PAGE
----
Album Review: Nectar by Joji

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George Miller, or more known by his stage name, Joji, is a Japanese singer and songwriter. He first gained popularity through the persona Filthy Frank on YouTube. He eventually walked away from his comedic content and started to focus on ‘Joji’, which was music that he wanted to create. He really gained popularity with the track, SLOW DANCING IN THE DARK and it was on his debut album, Ballads 1. Joji returns with his sophomore album, Nectar.

The first track from the album is Ew. It opens up with a piano that keeps on repeating it’s descending arpeggio notes. You have his soothing vocals, as well as some layered vocals thrown in at the beginning. The track opens up a little bit more with some typical pop and electronic notes here and there, but it’s mostly a quiet track. On this track, he seems to be talking about previous relationships and how they don’t value his worth.

MODUS has a similar opening compared to the previous track. You have your regular piano, but it’s layered a bit better with the strings, and the trap beat that eventually comes in. If you’ve ever heard of the artist SBTRKT, this definitely has a similar feeling when Joji comes in with his vocals. Joji continues to play off of the feeling of the other track and talks about how he feels like he isn’t enough, whether that be for his relationship or his career.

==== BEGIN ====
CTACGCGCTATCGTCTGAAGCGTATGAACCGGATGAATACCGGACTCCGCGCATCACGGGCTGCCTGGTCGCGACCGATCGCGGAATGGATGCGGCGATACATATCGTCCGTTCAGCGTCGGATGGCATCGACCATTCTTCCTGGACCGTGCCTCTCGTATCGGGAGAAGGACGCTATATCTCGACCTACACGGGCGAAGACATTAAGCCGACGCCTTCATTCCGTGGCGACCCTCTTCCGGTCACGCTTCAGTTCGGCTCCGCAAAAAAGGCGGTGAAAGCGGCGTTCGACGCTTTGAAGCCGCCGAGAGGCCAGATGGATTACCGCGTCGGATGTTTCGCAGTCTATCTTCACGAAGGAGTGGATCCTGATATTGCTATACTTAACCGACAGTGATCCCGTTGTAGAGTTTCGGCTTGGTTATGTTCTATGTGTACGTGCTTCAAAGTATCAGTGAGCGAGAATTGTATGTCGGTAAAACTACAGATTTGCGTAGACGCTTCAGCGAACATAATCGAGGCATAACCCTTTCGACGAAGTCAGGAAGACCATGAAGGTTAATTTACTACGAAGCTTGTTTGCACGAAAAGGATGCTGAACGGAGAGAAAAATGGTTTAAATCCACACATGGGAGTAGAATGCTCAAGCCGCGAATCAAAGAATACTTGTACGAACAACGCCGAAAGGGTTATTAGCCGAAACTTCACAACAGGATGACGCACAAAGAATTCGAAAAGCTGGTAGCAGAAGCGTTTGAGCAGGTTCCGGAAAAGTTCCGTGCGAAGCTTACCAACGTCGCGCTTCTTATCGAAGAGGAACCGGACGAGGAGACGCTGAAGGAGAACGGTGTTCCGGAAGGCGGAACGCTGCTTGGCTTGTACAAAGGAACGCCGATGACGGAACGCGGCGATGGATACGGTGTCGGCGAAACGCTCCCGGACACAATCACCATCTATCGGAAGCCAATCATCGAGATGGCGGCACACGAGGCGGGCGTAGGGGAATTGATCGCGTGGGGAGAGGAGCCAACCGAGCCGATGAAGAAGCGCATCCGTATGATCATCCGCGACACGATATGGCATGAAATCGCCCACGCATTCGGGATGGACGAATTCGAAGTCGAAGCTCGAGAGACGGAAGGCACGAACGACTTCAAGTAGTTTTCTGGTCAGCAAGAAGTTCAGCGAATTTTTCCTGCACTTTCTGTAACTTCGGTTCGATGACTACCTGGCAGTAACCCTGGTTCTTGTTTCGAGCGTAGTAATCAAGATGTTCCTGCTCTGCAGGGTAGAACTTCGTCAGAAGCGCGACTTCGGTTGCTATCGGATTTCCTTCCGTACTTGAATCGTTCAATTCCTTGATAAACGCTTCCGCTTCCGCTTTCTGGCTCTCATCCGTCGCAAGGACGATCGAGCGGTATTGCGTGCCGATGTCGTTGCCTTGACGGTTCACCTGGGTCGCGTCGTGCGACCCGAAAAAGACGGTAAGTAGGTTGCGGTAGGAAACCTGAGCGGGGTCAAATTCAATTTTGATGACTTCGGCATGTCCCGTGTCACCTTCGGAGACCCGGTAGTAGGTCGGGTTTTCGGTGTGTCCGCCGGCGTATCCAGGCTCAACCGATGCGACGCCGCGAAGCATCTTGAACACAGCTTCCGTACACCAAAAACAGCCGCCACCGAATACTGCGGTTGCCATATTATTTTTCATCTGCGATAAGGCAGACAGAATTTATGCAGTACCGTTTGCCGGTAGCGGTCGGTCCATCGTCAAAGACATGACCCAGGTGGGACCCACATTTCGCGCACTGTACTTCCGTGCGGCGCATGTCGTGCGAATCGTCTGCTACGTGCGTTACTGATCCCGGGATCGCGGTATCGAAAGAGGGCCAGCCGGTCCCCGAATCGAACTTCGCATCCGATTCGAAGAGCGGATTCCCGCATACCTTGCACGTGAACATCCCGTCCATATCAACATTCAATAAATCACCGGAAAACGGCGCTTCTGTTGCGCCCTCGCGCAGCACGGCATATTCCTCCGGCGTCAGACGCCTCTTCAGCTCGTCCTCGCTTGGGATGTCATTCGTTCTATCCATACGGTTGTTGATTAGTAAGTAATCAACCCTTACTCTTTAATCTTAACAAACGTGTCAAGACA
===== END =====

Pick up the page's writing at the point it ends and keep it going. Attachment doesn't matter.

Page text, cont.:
Tick Tock is a quick, but very fun and catchy track. There’s also a nostalgia that comes with this track since he featured the ‘aw’ sound from Nelly’s Dilemma, which is probably why this is a favorite of mine. As I said, this is a short track, a little over two minutes, which is disappointing since this is one of the first catchy tunes on this album. This track talks about the subject of time and how this girl is starting to slip away from him.

Daylight was actually one of the last promotional singles for this album, and I must say I am a huge fan of this track. This does sound like a typical, high production pop track, but Joji really puts his emotion and talent into this track, especially during the chorus of the track. This track continues to move with the concept of a dark and painful album for him. He talks about the end of the relationship and how it’s been a struggle for him.